Curtis Granderson's Defense

May 20, 2012; Bronx, NY, USA; New York Yankees center fielder Curtis Granderson (14) fails to field a fly ball off the bat of Cincinnati Reds left fielder Ryan Ludwick (not pictured) during the eighth inning at Yankee Stadium. Reds won 5-2. Mandatory Credit: Debby Wong-US PRESSWIRE

I was having a conversation with someone a little while back about Curtis Granderson, and the person insisted that he doesn't like Granderson as a center fielder. Granderson may not be the best defensive center fielder on the team, as that title probably belongs to Brett Gardner. However, for the most part, Granderson had passed my eye test as an above average center fielder.

Since that conversation took place, I've seen Granderson do some things that made me scratch my head. He's taken some routes that haven't exactly been direct and he's gotten some poor reads on balls. For example, I've seen him take his first step back on balls where he really should have recognized that the ball was never going to get over his head. On those occasions, the ball fell into no-man's land for a hit.

When the Yankees acquired Granderson, I expected to see a great defensive center fielder at work. Between 2005-2009, Granderson was worth nearly 5 wins as a defender alone. UZR, however, had mixed feelings about his defense. He had a few elite defensive seasons in 2006 and 2007, but 2008 and 2009 left little to be desired.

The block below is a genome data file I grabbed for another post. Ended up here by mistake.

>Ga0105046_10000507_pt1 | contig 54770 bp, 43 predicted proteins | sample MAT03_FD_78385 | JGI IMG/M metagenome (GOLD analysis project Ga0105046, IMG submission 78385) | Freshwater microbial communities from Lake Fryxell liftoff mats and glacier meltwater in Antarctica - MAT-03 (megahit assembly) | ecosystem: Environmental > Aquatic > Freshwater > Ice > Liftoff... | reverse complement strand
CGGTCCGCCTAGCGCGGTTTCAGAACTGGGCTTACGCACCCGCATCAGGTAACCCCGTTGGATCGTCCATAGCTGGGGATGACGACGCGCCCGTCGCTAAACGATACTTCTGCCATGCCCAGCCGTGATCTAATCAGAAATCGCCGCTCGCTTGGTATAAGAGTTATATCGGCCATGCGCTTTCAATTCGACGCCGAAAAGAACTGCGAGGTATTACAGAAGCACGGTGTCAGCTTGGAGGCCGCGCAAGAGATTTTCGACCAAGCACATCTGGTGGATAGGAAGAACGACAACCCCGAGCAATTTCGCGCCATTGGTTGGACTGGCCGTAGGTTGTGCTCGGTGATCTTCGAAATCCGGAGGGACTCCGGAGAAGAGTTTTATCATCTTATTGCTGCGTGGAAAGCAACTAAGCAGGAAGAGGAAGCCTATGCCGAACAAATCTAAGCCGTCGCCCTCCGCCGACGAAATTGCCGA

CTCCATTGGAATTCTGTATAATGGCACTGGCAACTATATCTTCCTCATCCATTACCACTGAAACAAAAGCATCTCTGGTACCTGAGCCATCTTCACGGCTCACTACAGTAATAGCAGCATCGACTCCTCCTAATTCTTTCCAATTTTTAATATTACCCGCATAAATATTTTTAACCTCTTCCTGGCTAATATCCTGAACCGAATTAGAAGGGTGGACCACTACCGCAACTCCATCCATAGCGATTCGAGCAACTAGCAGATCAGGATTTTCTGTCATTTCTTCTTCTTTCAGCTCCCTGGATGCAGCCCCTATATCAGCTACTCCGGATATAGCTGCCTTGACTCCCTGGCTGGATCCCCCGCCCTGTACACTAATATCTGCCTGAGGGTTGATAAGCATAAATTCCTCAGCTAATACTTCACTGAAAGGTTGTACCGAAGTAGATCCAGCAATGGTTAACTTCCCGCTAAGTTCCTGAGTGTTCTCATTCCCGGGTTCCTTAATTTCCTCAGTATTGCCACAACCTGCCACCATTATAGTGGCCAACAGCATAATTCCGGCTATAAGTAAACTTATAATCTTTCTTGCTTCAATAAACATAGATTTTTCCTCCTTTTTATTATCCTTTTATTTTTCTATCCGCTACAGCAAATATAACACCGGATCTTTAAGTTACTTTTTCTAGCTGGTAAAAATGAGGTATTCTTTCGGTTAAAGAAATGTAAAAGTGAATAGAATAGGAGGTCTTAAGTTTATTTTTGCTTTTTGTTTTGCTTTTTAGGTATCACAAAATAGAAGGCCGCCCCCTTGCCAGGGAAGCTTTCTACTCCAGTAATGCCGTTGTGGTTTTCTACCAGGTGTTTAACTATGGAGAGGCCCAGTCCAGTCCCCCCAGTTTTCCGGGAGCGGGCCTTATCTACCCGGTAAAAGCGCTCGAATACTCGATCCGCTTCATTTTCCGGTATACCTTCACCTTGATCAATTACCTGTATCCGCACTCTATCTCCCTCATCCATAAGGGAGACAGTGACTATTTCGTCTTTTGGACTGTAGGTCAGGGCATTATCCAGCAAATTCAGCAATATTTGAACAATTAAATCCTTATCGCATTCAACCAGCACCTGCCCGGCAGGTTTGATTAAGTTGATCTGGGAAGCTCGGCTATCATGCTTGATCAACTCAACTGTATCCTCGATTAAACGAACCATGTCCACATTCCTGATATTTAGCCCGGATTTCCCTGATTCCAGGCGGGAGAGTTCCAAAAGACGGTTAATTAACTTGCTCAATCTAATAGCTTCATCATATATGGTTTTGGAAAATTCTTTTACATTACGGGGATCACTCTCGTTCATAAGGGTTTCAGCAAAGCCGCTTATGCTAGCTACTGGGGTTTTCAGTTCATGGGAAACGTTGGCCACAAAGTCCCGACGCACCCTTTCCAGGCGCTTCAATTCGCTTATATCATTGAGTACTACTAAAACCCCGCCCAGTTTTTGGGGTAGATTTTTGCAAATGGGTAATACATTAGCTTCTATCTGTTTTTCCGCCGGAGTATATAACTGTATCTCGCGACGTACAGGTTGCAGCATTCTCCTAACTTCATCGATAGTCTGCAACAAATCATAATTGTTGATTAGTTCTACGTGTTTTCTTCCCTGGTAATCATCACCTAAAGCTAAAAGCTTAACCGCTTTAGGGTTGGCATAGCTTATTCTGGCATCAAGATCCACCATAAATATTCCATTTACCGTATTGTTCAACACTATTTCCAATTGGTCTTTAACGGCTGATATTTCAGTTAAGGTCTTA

After becoming a Yankee, Granderson battled some injuries and his first season was largely labeled a bust. However, both fangraphs and Baseball-Reference liked his defense. He posted 1.6 dWAR and 6.4 UZR, both above average numbers that gave fans something to look forward to in 2011. However, in the last two years, neither fangraphs nor Baseball-Reference likes his defense. He currently has a -9.6 UZR and -0.5 dWAR. His biggest issue has apparently been his range, where he is -18.5 runs below average since 2011 began according to fangraphs.

His poor range scores seem to go hand-in-hand with what I've noticed about him recently. Granderson is prone to inconsistent routes and poor jumps, and that leads to extra hits and extra bases, especially since he is responsible for two gaps.

For now, I'll leave this open for discussion. What are your impressions of Granderson's defense? Does he pass your eye test, or do the defensive metrics match what you've seen from him?

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